others intuitively and clearly, with detachment from any personal
desires; and you know how to act creatively to meet those needs,
dexterously surmounting any obstacle that comes in the way.
Such is the immense, driving power of love.”

commentary to follow above...

note that this is precisely what i think should inform sociology and sociological practice

Sunday, August 24, 2003

thanks!

just wanted to say a public thank you to all of you who have written me about the blog. i really appreciate it. i hope to contribute more than i have recently -- my ideas, thoughts, etc, are backing up and i am feeling like i am going to explode! just a matter of finding that ever elusive time to do it all.

if you haven't gotten a personal note from me - you will, just give me a bit to catch up.

many thanks, you are all beautiful.

John
hire this sociologist!

my day job is really getting in the way of all that i want to do. too much social change work that is needed and not enough time to do it.

don't get me wrong, i love what i do and the people i work with. i just don't have time to do that job, spend time with my family, write, and do all of the social change work that i want to do. what i do as a day job is program evaluation, so it is not that specialized of a position. i think that what i have to offer to social change efforts is unique. besides, i can't stop doing the social change work -- it is calling me. think of that scene in The Last Temptation when Jesus talks about God calling him and it is like a bird with talons in his head. okay, mine is not quite that violent (!!), but it is indeed something that if i did not pursue, i would feel miserable, unfullfilled, and in all likelihood, really grouchy.

so, what am i looking for? someone to pay me a salary ($50k would do it), so i can devote my time to JUST doing the kind of social change work i want to do. it will be a great investment, and that amount of $$ to someone who can afford to donate it, is chump change. that is the ONLY overhead i would require. i could do all that i need to do (including supporting my family) with that.

so, if anyone knows George Soros, Warren Buffet or any other philanthropist who wants to invest in creating profound social change, have them drop me a line. i can do much with more freedom...couldn't we all?

Wednesday, August 20, 2003

i say tomato you say tomatoe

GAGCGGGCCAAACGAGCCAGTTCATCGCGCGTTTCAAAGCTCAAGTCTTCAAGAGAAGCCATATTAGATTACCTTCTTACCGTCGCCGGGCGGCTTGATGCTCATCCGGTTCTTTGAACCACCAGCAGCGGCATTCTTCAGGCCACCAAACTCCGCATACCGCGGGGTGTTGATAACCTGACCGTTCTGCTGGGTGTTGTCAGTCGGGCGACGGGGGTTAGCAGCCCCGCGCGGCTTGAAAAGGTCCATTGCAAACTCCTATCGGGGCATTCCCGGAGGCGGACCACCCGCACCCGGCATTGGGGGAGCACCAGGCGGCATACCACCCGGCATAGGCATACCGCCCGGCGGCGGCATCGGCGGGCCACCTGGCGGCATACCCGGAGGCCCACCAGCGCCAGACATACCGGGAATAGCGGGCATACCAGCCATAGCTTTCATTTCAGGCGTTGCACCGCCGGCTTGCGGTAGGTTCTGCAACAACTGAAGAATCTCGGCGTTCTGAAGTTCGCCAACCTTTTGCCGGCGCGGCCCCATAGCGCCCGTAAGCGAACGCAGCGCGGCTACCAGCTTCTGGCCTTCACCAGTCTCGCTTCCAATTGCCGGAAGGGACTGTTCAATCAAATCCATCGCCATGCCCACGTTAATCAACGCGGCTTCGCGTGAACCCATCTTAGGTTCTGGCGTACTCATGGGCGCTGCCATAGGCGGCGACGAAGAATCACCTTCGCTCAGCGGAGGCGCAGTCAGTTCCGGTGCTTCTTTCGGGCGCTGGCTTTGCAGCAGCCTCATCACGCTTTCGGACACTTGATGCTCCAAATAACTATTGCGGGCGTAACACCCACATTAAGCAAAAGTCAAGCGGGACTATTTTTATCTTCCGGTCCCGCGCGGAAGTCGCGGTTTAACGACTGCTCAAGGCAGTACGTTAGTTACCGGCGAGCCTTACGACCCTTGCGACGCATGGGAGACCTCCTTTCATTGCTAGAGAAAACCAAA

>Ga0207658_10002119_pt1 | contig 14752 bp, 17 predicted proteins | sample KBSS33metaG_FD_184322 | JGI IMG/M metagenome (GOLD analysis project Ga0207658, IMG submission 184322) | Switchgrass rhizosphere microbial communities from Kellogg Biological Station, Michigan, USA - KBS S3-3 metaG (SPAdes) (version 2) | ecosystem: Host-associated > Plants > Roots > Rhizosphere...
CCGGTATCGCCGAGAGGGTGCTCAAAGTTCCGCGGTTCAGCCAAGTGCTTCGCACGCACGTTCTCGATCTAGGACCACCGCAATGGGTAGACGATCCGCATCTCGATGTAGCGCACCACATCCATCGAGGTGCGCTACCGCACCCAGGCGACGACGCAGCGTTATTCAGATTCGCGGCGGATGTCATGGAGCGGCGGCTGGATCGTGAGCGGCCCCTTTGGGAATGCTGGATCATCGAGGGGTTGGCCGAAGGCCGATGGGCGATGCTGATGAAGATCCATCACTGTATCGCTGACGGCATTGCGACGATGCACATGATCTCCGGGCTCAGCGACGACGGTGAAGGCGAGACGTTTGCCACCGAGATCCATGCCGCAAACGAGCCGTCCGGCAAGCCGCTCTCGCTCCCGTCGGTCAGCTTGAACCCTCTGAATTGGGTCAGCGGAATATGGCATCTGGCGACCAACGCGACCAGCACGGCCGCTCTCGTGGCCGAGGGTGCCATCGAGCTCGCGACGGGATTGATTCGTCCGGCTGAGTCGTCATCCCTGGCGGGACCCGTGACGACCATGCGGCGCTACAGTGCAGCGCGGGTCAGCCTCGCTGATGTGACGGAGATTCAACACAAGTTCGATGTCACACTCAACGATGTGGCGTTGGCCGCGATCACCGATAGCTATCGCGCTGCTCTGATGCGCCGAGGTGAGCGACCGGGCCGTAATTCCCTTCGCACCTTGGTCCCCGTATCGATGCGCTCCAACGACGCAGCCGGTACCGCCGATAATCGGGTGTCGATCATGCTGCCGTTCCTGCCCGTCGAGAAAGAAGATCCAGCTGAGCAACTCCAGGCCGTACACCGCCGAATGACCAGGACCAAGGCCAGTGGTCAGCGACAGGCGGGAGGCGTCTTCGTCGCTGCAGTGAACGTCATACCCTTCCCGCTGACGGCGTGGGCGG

has anyone else but me noticed that when big business attempts to influence political and social realms it is benignly called lobbying and marketing, but when regular folk do the same thing it is typically demeaned as "activism" and "demonstrating?"

the lesson here...s/he who contols the language controls reality.

Monday, August 18, 2003

continuing the public dialogue

another post to a list:

Wanted to let you all know of another “dialogue” I had recently. I read a great book by a SciFi author named Robert Sawyer about a parallel universe in which Neanderthals had evolved and we were extinct (it is called, “Hominds”). Due to a quantum glitch, one of the Neanderthals ends up in our world. Now, the Neanderthal world is not what WE would think of as Neanderthal, i.e., they are not slope-headed brutes. They have evolved with the same body type, but have become very “human” in the sense that their society is based on a rational approach to Neanderthal (i.e., human) behavior. The guy who comes to our world is a physicist! Very cool!

Anyway, the author has a scene in which a human woman is sexually assaulted (by a human) and it is written from her perspective. It is done very well, IMO, in that it portrays all of the reactions and responses that are typical in a situation like that (“typical” in the sense of devastating and largely ignored or derided by our culture). The entire novel is treated with that level of sensitivity – the author is a genius, IMO.

Anyway, I emailed him, told him that I was a sociologist, that I chaired a VAW committee and just wanted to thank him for the way he wrote the assault scene. Guess, what? He wrote me back, thanked me for contacting him, let me know that he had hoped he had gotten it “right” and thanked me for providing him with some confirmation.

Was that hard for me to do? No. Do we have countless opportunities to do that everyday? Yes. Should I stop asking and answering my own questions now before I turn into our Secretary of Defense? Yes.

Anyway, you get my drift, my friends. Please contribute to the public dialogue as Bill H. mentioned awhile back.
vacation, privilege, and hunger revisited...

posted this to the SAS list just now:

Came across this today – quote from Gandhi – IMO, this is the level of attention we need to bring to all things we encounter on a daily basis. Note that Gandhi focuses on the personal (“…the step YOU now contemplate...”). I however, think that WE can take it on a personal and a professional level – we KNOW what social conditions contribute to the “poorest person you have ever seen” so the steps that we take, as applied sociologists can have an even greater impact…and SHOULD, IMO.

"Recall the face of the poorest person you have ever seen, then ask yourself if the step you now contemplate is going to be any use to them"

And I saw this face and others like it just yesterday. I and some friends prepare and serve the evening meal at a homeless shelter once-a-month. Standing behind the serving counter, getting ready to pass along some garlic bread, I see a tiny face staring up at me. The MOST beautiful child in the whole friggin world, with the MOST beautiful eyes, the MOST precious sense of innocence and she is HUNGRY and has no place to live. I came home, told my wife about it and cried, it broke my heart so much. And I am grateful that it did and it still does.